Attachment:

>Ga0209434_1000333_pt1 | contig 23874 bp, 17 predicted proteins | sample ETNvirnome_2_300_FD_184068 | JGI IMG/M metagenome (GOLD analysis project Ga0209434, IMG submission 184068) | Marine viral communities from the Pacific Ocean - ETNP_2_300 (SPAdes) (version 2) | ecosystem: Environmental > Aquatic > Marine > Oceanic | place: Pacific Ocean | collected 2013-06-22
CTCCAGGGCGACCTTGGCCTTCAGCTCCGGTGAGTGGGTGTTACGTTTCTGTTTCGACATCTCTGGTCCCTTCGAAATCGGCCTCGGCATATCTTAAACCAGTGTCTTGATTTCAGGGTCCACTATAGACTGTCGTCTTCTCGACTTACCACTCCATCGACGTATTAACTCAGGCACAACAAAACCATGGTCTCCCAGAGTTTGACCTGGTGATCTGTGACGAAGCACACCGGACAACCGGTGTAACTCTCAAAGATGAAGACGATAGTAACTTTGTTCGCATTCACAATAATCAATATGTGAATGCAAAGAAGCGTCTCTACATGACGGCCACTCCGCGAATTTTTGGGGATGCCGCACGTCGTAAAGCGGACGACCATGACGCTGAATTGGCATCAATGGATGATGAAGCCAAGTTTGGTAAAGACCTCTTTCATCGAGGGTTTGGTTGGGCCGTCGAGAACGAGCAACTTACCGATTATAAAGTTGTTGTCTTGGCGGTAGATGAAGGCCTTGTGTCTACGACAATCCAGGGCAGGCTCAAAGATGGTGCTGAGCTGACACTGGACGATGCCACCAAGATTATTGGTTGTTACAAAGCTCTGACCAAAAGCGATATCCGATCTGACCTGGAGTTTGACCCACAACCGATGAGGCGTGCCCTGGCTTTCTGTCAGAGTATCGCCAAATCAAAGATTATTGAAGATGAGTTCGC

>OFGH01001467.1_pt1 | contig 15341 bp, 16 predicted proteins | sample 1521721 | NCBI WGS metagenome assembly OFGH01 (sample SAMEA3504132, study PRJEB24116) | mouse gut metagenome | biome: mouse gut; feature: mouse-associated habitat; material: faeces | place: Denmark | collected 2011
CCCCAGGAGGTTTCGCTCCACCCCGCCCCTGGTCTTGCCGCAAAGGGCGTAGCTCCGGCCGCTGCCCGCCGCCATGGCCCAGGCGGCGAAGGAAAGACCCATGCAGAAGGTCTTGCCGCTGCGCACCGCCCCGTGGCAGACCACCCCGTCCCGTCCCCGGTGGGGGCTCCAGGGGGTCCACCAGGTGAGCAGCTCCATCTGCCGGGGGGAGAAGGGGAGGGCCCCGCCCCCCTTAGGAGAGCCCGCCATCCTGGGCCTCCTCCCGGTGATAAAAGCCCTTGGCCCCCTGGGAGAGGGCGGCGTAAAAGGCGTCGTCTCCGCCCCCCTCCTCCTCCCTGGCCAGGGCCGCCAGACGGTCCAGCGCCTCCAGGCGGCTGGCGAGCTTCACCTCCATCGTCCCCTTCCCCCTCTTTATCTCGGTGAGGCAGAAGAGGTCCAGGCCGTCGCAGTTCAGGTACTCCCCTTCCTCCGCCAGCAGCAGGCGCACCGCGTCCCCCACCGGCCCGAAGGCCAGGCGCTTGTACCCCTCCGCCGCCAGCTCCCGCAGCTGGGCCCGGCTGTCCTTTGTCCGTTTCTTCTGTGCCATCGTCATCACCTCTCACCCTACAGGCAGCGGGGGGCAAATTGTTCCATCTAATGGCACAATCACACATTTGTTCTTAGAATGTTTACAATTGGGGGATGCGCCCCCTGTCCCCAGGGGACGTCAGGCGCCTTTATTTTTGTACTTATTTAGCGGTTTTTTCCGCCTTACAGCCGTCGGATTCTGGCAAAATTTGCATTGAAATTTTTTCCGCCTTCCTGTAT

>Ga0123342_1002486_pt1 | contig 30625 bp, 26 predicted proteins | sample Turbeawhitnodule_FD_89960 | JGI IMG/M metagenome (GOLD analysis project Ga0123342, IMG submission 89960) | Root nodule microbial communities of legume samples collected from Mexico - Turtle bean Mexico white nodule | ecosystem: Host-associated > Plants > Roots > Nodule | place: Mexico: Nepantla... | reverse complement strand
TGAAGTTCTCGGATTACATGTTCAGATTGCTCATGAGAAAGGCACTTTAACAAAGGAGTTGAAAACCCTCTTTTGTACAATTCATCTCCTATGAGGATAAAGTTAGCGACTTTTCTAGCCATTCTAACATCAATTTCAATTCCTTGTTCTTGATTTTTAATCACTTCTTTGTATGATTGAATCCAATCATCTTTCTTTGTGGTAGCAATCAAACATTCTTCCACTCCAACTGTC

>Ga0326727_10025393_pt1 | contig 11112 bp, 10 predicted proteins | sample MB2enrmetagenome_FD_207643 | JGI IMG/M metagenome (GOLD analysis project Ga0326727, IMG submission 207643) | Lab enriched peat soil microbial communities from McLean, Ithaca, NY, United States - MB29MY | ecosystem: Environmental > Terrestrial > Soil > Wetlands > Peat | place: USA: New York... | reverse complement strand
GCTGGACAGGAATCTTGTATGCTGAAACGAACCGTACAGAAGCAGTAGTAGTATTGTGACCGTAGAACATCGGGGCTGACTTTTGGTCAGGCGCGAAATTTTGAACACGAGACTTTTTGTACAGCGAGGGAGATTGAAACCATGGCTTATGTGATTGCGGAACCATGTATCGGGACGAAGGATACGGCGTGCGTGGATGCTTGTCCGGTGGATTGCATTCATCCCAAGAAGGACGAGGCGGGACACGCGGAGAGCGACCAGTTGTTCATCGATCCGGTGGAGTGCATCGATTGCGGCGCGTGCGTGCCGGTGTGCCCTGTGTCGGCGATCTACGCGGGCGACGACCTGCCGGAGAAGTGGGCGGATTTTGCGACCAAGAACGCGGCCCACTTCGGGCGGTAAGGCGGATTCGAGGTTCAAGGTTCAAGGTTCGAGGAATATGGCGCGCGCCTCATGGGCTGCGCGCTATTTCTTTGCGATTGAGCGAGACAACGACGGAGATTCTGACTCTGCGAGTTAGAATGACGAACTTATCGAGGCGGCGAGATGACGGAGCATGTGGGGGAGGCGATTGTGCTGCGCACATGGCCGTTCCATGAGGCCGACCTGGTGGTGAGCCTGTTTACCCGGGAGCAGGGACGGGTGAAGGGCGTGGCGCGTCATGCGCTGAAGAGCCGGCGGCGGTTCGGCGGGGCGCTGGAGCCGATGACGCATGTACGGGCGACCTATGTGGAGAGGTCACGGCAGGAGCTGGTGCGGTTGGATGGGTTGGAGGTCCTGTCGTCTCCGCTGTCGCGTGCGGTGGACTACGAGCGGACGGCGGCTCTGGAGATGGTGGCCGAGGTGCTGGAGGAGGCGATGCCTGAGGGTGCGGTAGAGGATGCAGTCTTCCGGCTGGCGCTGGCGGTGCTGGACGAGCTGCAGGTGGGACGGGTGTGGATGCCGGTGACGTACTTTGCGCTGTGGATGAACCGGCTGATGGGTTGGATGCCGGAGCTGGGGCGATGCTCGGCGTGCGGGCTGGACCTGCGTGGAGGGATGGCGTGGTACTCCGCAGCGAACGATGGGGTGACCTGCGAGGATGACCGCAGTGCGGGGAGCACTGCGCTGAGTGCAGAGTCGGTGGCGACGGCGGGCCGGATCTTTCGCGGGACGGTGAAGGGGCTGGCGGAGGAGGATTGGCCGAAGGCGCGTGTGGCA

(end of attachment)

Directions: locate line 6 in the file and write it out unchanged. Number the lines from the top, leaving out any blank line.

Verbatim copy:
TGAAGTTCTCGGATTACATGTTCAGATTGCTCATGAGAAAGGCACTTTAACAAAGGAGTTGAAAACCCTCTTTTGTACAATTCATCTCCTATGAGGATAAAGTTAGCGACTTTTCTAGCCATTCTAACATCAATTTCAATTCCTTGTTCTTGATTTTTAATCACTTCTTTGTATGATTGAATCCAATCATCTTTCTTTGTGGTAGCAATCAAACATTCTTCCACTCCAACTGTC